Whether fishing a single tournament, a regional circuit or an entire season’s worth of events, a team must undergo a great deal of planning, preparation, practice and commitment to be competitive in today’s tournament scene. Rest assured, tournament fishing is a team sport, with every member, from the owner down to the guy taking the picture, bearing the weight for the entire operation. A team is only as strong as its weakest link, so knowing your job cold, and doing it without question, represents the swiftest path to success. At the same time, fishing should be fun, and a boat with an uptight vibe usually doesn’t have much of a shot at victory either.
Here, then, are a number of tournament pitfalls, and steps you can take to avoid them. Fishing a tournament can be a great way to supercharge your excitement level, but only if you have a realistic chance of competing for the win.
Always a contentious subject in either a win or a loss, all financial dealings need to be worked out first, regardless of whether you’ll be fishing on board a private boat or one you charter. The team chartering the boat needs to know exactly what the charter fee includes. Do fuel, bait, food and drink cost extra? And who is responsible for the tournament entry fees?
Private boat owners need to have their cost splits worked out in advance when sharing the boat with any guests. Most tournaments also have side jackpots or calcuttas that you can enter, with many paying out six or even seven figures to the winners. The percentage of potential winnings for the crew or boat, and whether that comes from gross winnings, off the top, or net winnings, after tournament expenses, is also something that should be agreed upon in advance. Ten percent per crewman seems to be the average going rate in the industry these days. Make sure you get all agreements in writing, signed by all parties.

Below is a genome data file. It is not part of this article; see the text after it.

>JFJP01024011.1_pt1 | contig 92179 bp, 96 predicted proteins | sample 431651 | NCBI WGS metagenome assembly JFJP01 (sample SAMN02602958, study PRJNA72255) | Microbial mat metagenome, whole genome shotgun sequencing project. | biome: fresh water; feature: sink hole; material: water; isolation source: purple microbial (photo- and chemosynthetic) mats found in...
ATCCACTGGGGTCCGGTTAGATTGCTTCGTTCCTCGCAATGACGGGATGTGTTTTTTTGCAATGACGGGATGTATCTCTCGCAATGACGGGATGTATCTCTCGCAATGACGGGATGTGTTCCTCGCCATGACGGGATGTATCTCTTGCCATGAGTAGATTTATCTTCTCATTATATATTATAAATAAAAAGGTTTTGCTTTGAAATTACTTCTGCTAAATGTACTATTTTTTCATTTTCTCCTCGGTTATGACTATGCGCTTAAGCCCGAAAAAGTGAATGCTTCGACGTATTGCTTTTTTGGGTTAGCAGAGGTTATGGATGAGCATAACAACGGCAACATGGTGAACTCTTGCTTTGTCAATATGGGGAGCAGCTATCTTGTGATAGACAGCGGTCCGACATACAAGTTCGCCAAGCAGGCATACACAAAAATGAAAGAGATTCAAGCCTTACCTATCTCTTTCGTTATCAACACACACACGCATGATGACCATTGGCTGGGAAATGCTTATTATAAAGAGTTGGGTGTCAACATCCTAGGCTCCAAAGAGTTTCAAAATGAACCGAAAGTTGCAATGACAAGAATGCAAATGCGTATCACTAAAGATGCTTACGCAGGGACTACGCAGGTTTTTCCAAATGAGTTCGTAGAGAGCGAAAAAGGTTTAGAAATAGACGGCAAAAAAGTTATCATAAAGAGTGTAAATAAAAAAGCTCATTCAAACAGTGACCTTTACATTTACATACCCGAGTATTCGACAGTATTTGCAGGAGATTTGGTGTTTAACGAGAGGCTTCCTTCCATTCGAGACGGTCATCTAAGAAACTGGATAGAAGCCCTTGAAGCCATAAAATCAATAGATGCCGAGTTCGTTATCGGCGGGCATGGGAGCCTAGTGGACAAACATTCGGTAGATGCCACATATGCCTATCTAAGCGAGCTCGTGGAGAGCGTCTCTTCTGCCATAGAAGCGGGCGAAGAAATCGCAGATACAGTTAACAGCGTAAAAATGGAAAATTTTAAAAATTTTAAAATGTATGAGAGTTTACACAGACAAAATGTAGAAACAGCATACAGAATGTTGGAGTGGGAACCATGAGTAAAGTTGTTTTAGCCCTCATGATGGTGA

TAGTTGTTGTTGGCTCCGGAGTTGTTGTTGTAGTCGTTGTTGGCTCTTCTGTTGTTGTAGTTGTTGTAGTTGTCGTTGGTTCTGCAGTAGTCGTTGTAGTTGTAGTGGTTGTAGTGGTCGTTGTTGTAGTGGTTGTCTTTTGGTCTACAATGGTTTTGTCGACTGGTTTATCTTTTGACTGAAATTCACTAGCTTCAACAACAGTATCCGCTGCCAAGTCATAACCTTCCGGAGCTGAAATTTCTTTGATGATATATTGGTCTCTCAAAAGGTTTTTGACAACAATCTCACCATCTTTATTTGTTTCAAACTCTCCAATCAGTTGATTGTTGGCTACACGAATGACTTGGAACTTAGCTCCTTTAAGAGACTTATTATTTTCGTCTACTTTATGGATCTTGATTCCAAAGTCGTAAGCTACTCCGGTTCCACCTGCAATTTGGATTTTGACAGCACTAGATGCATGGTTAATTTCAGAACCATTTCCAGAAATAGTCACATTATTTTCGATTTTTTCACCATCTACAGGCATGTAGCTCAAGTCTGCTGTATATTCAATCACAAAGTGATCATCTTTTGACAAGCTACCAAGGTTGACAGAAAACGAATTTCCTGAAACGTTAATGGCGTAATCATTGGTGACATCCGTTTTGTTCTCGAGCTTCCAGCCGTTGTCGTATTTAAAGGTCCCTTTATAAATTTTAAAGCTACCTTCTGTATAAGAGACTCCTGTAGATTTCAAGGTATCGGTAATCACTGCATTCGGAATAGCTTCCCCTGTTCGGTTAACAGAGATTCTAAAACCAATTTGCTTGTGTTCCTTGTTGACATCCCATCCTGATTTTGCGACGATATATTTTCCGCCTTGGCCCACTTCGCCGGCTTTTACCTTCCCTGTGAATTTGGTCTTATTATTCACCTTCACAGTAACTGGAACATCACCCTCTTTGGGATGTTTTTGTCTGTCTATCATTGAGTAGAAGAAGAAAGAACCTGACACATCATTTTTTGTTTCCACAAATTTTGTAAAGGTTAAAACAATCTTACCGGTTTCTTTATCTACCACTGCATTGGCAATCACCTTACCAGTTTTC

Reservations for the marina and the shore-side accommodations for the crew should be made as early as possible. Some of the best slips at certain locations are booked a year ahead of time, and rooms may not be available at some of the popular smaller venues if you wait too late. Also check on rental cars or golf carts, if you’ll be in need of them. Be sure to have the most up-to-date charts for your GPS plotter and paper charts when traveling to different locales. If you’re traveling out of the country, research the customs and immigration procedures, and where you can get provisions and supplies. In non-English-speaking countries, we normally hire an agent.
If you need to hire a regular crewman, or just an additional hand for an event, try to get a commitment from the person as soon as possible. The best guys are usually booked up well ahead of tournament time. When fishing a circuit or a season, we try to keep the same mates for the duration of it. This ensures that everyone stays on the same page, knows where everything is, and is familiar with the way that we fish. Showing a new mate how you do things just two days before a tournament can lead to costly mistakes under tournament pressure. Plus, it takes time away from the duties of the other crewmen to train a new person. One exception to this rule comes when fishing a new place for the first time. Hiring an experienced crewman with valuable local knowledge sometimes pays off as well.